Jul 10, 2018 | By Thomas

A family in France has become the first in the world to move into a 3D printed house. The overall goal of the 3D printed house project is to demonstrate that 3D printing technologies can be used to not only construct liveable housing structures but affordable housing.

The 3D printed housing project is called Yhnova, and is the product of a collaboration between the University of Nantes, the city coucil, Bouygues Construction, Lafarge Holcim, the Nantes Métropole Habitat organization, and TICA architectes & urbanistes. Together, the parties designed, developed, and 3D printed a 95m (1022ft) square house.

Since breaking ground on the project this past September, the 3D printed Ynhova house has been inaugurated (in a ceremony held on March 21) and is preparing to welcome its first residents this month.

The four-bedroom house was constructed using a patented 3D printing method called BatiPrint3D, which was developed by researchers from the University of Nantes. The additive manufacturing process uses a laser-guided, four-meter-long robotic arm to deposit layers of different construction materials in a pre-determined shape.

The printer works by printing in layers from the floor upwards. Unlike other 3D printing construction processes which exclusively deposit concrete mixtures to build walls, the BatiPrint3D robotic printer extrudes three types of layers: one formwork layer made of a foam-like material, an insulating layer, and a structuring layer made from a special 3D printable concrete mixture. This creates a thick, insulated, fully-durable wall.

The house features four bedrooms with a big central space, able to accommodate a family of five. “Once you’ve printed it you’ve used very little material and produced zero waste,” University of Nantes Professor Benoit Furet told BBC.

The property took 54 hours to be 3D printed - with four more months for contractors to add in things such as windows, doors and the roof - and cost around £1,76,000, which is said to be around 20% cheaper than using conventional construction techniques. The 3D printing team believes that they just might be able to 3D print the same house in only 33 hours.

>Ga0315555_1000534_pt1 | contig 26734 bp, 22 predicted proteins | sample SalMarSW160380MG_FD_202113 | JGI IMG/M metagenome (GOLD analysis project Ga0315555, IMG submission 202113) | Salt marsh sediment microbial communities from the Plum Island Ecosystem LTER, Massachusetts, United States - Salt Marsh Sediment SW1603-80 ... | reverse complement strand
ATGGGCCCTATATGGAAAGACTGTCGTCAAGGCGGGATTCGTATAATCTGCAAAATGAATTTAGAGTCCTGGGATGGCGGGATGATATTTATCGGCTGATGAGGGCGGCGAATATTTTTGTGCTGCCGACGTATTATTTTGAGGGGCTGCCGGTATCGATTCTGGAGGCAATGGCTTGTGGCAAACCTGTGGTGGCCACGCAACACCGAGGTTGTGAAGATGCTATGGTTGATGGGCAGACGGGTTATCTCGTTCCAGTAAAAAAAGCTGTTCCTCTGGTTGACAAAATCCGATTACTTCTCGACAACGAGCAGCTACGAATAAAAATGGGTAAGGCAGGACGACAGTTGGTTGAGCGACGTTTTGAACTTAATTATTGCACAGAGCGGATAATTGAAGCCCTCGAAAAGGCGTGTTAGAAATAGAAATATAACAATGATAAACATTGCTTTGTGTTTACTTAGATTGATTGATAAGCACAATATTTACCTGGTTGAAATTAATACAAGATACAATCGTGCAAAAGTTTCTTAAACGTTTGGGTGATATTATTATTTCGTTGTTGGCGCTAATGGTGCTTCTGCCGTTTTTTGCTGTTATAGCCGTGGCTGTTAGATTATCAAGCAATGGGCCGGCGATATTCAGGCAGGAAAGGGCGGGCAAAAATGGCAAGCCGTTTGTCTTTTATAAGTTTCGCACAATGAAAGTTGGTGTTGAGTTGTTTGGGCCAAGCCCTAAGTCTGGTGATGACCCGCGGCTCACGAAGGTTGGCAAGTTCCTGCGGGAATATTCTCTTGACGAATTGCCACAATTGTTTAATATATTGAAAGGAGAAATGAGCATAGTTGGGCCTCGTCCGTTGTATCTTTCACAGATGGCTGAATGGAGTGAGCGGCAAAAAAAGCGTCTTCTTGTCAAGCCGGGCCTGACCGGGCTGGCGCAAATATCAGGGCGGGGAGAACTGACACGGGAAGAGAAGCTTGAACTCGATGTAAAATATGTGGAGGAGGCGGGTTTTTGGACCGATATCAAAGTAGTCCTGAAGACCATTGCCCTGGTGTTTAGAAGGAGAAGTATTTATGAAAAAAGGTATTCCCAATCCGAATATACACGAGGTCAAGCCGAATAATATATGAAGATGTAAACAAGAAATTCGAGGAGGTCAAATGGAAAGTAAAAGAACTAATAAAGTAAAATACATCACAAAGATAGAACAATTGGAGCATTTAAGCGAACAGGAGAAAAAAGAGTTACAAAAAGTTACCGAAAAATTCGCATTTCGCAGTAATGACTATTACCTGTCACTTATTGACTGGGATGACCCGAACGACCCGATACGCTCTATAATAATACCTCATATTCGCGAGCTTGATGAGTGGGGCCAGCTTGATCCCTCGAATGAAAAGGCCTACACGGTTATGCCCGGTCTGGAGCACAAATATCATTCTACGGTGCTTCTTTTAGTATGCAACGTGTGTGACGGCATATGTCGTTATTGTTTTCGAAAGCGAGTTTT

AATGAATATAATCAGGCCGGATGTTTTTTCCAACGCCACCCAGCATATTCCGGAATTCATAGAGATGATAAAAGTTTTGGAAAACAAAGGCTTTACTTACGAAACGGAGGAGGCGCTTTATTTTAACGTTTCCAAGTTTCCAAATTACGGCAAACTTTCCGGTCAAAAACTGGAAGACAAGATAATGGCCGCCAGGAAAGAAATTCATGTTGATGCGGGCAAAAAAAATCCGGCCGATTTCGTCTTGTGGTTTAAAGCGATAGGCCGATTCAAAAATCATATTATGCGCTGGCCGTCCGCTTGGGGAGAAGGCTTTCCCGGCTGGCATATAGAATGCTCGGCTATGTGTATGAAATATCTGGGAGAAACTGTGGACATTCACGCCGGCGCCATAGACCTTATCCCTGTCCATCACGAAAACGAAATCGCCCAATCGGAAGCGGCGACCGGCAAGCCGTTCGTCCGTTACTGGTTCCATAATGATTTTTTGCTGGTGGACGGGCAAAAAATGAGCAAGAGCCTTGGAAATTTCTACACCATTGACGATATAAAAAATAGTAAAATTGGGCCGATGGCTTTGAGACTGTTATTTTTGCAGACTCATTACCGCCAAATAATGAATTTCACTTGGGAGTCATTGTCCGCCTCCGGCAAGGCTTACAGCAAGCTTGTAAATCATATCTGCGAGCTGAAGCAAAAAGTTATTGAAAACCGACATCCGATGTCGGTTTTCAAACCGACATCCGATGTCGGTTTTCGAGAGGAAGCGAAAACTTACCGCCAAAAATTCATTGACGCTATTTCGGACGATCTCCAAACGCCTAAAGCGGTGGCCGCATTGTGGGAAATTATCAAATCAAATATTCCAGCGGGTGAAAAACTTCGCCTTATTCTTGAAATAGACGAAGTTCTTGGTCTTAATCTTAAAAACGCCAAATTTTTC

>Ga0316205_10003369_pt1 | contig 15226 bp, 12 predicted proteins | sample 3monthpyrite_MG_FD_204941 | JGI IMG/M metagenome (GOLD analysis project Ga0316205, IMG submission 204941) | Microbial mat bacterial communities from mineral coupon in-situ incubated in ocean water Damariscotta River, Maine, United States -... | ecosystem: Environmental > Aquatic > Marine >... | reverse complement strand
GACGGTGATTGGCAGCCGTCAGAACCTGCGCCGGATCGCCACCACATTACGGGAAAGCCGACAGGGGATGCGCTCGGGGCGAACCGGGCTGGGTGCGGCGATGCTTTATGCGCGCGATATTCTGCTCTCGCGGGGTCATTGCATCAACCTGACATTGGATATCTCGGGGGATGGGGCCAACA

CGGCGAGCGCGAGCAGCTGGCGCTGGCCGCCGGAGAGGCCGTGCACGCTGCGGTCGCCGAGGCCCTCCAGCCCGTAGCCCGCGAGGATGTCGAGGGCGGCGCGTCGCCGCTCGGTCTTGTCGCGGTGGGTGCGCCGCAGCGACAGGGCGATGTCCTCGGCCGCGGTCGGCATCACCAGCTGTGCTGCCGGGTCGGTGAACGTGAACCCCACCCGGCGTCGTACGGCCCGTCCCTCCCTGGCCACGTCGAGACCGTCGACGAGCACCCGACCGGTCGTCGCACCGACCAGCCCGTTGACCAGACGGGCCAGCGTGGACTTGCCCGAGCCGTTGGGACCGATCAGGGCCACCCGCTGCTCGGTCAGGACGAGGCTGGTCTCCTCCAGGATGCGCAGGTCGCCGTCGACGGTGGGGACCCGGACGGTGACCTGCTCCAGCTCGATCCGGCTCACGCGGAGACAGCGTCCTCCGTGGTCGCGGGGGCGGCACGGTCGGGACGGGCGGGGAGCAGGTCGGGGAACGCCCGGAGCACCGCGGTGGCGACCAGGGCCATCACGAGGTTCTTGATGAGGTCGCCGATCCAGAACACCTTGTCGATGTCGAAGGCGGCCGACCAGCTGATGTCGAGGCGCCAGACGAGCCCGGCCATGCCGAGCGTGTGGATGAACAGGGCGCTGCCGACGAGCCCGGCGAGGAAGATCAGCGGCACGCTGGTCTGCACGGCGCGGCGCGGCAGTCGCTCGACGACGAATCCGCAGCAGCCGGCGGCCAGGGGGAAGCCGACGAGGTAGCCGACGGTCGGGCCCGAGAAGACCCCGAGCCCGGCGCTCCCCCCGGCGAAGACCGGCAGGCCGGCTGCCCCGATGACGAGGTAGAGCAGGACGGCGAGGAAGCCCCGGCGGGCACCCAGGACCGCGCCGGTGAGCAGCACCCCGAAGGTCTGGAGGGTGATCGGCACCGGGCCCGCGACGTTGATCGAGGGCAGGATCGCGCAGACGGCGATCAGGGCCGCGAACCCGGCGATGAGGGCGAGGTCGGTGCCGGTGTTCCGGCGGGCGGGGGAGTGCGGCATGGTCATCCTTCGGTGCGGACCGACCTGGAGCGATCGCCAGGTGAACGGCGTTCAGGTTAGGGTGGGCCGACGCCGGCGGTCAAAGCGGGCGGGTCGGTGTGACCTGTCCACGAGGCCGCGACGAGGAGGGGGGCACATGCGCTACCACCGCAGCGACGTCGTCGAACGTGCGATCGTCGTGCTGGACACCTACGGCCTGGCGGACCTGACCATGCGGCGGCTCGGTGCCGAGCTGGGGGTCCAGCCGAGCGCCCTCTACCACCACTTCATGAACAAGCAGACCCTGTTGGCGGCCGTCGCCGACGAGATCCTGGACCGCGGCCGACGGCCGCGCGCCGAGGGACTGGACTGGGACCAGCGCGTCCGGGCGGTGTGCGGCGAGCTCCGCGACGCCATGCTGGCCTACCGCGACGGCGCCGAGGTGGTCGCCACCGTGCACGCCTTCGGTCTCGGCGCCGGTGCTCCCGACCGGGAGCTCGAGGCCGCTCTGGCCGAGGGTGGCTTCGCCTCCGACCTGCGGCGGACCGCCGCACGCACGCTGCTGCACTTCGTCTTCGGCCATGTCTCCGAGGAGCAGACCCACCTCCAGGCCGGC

The house is now being inhabited by Nordine Ramdani, Nouria Ramdani, and their three children. Nordine comments on the project saying, "It's a big honor to be a part of this project. We lived in a block of council flats from the 60s, so it's a big change for us. It's really something amazing to be able to live in a place where there is a garden, and to have a detached house.”

The purpose of the project was to see if this type of construction can become mainstream for housing, and if similar techniques can be applied to other communal building such as sports halls, as per the council’s lead innovator Francky Tricket.

“For 2,000 years there hasn’t been a change in the paradigm of the construction process. We wanted to sweep this whole construction process away. That’s why I’m saying that we’re at the start of a story. We’ve just written, ‘Once upon a time’.” And their work will ‘force’ private companies to ‘take the pen’ and continue the narrative, he says.

As a somewhat experimental home, Yhnova will be equipped with a range of sensors and monitoring systems to keep track of the home’s air quality, humidity, temperature, as well as how the 3D printed materials are maintained. These “smart home” sensors will reportedly enable the house’s residents to cut back on energy spending. The house was also designed for disabled people, with wheelchair access and the ability for everything to be controlled from a smartphone.

Mr Furet says he is currently working on a project in the north of Paris to print 18 houses, and he is also working on a large commercial building which will measure 700 metres square.



Posted in 3D Printing Application



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